Easter Candy Warning If You Have Pets

Juliet Farmer
Home & Garden

cat playing
Flickr photo by The U.S. Army
If Easter candy is in your near future, be sure your pets aren't enjoying it, too.

According to the American Society for the Prevention of Cruelty to Animals (ASPCA), chocolate in all forms -- especially dark or baking chocolate -- can be very dangerous for dogs and cats. If your pet has eaten Easter chocolates, symptoms may include vomiting, diarrhea, hyperactivity, increased thirst, urination and heart rate, and seizures.

Other candies, especially those containing the artificial sweetener xylitol, can also be poisonous to dogs. Even small amounts of xylitol sweetener can cause a sudden drop in blood sugar, which leads to depression, lack of coordination and seizures, and in cases of significantly low blood sugar, liver failure has been known to occur.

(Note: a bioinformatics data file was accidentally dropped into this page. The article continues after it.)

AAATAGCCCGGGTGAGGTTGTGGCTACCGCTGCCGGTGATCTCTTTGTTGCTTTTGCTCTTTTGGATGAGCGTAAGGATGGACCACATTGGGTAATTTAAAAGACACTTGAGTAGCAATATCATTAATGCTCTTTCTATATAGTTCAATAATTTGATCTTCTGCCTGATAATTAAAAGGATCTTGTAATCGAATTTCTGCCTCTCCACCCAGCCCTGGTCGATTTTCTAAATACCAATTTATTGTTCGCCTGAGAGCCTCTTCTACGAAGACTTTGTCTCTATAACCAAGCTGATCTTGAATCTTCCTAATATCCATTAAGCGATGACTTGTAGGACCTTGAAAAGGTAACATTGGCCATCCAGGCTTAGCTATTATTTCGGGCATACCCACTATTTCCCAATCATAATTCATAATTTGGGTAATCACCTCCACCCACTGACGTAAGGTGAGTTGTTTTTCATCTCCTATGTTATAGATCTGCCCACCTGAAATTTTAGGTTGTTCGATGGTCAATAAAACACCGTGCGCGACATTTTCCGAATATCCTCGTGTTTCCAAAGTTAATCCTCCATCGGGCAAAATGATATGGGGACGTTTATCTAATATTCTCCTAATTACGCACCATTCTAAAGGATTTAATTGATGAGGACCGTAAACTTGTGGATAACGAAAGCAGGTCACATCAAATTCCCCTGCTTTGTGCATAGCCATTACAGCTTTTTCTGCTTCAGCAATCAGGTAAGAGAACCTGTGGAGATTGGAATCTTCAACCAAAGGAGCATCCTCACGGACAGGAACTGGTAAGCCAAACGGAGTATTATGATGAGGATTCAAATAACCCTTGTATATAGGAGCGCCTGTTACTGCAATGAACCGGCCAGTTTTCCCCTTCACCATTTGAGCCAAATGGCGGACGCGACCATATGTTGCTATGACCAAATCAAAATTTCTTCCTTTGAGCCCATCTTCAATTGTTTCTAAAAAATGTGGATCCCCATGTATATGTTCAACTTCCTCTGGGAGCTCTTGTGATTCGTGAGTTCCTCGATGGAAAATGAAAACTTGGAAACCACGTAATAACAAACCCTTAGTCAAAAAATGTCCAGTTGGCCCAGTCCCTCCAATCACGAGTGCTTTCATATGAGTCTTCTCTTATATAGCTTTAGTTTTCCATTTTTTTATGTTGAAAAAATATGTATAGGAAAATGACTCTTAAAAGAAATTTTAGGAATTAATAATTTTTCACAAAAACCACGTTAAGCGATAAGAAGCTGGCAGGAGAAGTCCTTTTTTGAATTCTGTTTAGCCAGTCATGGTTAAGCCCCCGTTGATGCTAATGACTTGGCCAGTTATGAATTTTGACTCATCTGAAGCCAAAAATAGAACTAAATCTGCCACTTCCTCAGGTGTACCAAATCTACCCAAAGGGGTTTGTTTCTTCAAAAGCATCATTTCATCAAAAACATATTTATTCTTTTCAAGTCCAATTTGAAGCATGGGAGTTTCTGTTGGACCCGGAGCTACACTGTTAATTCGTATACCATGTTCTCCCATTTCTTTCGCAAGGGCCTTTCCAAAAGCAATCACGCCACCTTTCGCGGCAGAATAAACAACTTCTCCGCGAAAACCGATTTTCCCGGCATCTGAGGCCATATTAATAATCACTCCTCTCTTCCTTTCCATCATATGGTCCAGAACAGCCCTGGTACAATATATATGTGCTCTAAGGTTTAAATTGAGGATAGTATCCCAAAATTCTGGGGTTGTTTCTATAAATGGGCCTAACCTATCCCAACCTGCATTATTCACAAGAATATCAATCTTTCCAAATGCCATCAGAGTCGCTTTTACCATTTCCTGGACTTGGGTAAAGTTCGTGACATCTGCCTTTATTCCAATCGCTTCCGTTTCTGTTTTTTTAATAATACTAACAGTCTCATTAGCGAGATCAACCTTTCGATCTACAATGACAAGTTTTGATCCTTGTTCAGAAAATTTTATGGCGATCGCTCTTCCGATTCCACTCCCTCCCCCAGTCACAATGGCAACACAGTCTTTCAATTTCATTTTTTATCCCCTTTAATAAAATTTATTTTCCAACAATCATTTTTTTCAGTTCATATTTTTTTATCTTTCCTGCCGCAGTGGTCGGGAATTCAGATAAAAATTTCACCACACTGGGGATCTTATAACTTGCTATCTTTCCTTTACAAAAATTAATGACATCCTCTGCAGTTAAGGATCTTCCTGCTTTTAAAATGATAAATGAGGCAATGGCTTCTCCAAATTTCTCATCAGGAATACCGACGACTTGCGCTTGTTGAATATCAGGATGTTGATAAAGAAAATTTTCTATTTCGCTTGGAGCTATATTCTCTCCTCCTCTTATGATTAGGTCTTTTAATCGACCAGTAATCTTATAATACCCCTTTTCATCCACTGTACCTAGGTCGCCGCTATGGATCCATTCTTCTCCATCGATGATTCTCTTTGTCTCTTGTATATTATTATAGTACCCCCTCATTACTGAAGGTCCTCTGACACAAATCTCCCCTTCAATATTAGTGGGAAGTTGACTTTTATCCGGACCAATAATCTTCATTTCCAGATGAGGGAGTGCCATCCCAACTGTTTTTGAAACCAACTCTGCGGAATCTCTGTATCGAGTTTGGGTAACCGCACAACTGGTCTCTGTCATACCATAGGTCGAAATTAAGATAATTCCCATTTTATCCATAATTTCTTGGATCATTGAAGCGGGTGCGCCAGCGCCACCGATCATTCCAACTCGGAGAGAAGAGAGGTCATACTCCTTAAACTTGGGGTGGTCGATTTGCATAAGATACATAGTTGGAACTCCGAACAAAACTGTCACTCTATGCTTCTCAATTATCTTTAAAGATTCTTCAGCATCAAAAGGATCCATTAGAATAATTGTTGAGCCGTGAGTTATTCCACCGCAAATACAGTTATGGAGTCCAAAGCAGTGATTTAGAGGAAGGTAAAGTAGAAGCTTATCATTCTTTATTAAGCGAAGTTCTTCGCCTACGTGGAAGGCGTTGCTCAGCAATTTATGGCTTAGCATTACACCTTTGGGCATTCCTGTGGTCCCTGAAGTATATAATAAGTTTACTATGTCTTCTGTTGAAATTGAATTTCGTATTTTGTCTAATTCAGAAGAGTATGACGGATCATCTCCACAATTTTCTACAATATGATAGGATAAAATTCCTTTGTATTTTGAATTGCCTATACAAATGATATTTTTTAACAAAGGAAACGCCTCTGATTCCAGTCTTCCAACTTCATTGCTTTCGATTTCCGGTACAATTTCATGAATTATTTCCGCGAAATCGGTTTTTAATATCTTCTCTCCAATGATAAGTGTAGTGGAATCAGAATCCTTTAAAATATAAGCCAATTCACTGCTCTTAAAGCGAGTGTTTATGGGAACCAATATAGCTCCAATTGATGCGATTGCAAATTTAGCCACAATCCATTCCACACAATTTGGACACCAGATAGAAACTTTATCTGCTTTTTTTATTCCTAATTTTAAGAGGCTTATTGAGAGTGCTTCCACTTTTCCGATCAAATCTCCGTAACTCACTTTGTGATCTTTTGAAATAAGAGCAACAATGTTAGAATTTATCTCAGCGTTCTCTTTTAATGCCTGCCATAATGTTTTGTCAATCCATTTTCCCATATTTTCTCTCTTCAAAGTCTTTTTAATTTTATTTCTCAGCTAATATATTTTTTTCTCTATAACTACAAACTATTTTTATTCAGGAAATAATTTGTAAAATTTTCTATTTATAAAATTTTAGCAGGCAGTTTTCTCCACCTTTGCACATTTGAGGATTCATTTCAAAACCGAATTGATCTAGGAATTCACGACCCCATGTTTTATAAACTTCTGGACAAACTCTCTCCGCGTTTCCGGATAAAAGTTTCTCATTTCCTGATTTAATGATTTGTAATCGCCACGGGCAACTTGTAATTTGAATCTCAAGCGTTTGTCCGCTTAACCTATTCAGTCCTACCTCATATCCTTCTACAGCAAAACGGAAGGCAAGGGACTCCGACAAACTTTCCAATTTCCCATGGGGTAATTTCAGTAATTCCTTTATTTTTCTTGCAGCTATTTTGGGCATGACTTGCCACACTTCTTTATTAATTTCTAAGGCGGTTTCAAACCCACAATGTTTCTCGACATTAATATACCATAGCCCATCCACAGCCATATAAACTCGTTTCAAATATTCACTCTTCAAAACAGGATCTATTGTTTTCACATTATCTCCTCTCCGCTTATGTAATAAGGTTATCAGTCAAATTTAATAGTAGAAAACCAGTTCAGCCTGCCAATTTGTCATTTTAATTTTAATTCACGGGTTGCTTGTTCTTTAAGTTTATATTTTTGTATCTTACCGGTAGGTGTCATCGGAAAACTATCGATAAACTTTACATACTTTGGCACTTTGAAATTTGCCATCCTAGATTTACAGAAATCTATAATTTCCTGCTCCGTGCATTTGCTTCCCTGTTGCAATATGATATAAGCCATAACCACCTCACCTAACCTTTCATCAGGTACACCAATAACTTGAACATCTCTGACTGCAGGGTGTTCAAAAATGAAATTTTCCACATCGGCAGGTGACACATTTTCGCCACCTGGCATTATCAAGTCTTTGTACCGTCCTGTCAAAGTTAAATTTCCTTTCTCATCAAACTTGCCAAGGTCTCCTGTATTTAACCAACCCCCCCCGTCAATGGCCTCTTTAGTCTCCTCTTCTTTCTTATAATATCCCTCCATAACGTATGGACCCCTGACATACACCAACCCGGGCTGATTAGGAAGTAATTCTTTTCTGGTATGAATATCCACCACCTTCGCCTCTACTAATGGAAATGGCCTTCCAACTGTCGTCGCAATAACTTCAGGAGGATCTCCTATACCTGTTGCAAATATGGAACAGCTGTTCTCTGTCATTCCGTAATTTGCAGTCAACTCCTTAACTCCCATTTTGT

Even if your dog or cat doesn't eat your Easter candy, ingesting tin foil and cellophane candy wrappers can pose a choking hazard or cause intestinal blockage. (Once, when my husband and I were away on vacation, one of our cats got into a large box of peppermint patties, unwrapped them all, and ate all the foils. Luckily, no serious damage was done -- other than the loss of those delicious peppermint patties!)

If you suspect your pet has ingested a potentially dangerous substance, call your veterinarian or the ASPCA Animal Poison Control Center at (888) 426-4435.

Has your dog or cat ever eaten candy?

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